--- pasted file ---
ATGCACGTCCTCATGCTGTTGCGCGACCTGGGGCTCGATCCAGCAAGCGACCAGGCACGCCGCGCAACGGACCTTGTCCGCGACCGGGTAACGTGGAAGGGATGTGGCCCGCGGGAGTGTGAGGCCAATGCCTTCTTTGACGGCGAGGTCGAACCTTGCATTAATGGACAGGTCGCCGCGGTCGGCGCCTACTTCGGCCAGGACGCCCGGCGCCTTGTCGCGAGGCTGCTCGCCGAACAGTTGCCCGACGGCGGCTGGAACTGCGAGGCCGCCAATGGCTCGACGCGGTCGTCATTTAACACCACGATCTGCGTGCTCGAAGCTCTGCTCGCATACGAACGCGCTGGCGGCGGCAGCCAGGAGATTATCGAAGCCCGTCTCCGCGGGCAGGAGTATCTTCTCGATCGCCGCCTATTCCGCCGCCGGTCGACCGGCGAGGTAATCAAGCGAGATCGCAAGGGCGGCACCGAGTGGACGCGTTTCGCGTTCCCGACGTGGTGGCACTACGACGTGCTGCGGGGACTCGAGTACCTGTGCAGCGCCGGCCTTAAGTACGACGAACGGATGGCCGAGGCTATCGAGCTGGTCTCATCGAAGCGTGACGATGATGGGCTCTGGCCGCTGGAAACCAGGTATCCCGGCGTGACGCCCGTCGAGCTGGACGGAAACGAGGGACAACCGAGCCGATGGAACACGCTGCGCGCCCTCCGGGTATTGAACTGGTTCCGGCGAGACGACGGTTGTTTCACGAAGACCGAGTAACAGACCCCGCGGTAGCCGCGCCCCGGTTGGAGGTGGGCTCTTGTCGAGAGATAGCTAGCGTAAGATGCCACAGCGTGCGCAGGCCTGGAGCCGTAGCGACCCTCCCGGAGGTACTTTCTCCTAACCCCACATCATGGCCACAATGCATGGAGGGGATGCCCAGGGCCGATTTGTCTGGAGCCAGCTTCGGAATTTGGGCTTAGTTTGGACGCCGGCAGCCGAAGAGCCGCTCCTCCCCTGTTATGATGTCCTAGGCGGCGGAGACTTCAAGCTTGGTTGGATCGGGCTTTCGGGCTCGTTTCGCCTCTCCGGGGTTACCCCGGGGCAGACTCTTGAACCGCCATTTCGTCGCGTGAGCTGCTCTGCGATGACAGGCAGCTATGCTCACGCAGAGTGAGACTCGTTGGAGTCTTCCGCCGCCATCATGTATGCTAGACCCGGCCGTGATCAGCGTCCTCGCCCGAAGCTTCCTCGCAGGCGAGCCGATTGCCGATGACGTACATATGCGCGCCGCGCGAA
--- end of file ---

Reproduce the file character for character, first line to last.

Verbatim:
ATGCACGTCCTCATGCTGTTGCGCGACCTGGGGCTCGATCCAGCAAGCGACCAGGCACGCCGCGCAACGGACCTTGTCCGCGACCGGGTAACGTGGAAGGGATGTGGCCCGCGGGAGTGTGAGGCCAATGCCTTCTTTGACGGCGAGGTCGAACCTTGCATTAATGGACAGGTCGCCGCGGTCGGCGCCTACTTCGGCCAGGACGCCCGGCGCCTTGTCGCGAGGCTGCTCGCCGAACAGTTGCCCGACGGCGGCTGGAACTGCGAGGCCGCCAATGGCTCGACGCGGTCGTCATTTAACACCACGATCTGCGTGCTCGAAGCTCTGCTCGCATACGAACGCGCTGGCGGCGGCAGCCAGGAGATTATCGAAGCCCGTCTCCGCGGGCAGGAGTATCTTCTCGATCGCCGCCTATTCCGCCGCCGGTCGACCGGCGAGGTAATCAAGCGAGATCGCAAGGGCGGCACCGAGTGGACGCGTTTCGCGTTCCCGACGTGGTGGCACTACGACGTGCTGCGGGGACTCGAGTACCTGTGCAGCGCCGGCCTTAAGTACGACGAACGGATGGCCGAGGCTATCGAGCTGGTCTCATCGAAGCGTGACGATGATGGGCTCTGGCCGCTGGAAACCAGGTATCCCGGCGTGACGCCCGTCGAGCTGGACGGAAACGAGGGACAACCGAGCCGATGGAACACGCTGCGCGCCCTCCGGGTATTGAACTGGTTCCGGCGAGACGACGGTTGTTTCACGAAGACCGAGTAACAGACCCCGCGGTAGCCGCGCCCCGGTTGGAGGTGGGCTCTTGTCGAGAGATAGCTAGCGTAAGATGCCACAGCGTGCGCAGGCCTGGAGCCGTAGCGACCCTCCCGGAGGTACTTTCTCCTAACCCCACATCATGGCCACAATGCATGGAGGGGATGCCCAGGGCCGATTTGTCTGGAGCCAGCTTCGGAATTTGGGCTTAGTTTGGACGCCGGCAGCCGAAGAGCCGCTCCTCCCCTGTTATGATGTCCTAGGCGGCGGAGACTTCAAGCTTGGTTGGATCGGGCTTTCGGGCTCGTTTCGCCTCTCCGGGGTTACCCCGGGGCAGACTCTTGAACCGCCATTTCGTCGCGTGAGCTGCTCTGCGATGACAGGCAGCTATGCTCACGCAGAGTGAGACTCGTTGGAGTCTTCCGCCGCCATCATGTATGCTAGACCCGGCCGTGATCAGCGTCCTCGCCCGAAGCTTCCTCGCAGGCGAGCCGATTGCCGATGACGTACATATGCGCGCCGCGCGAA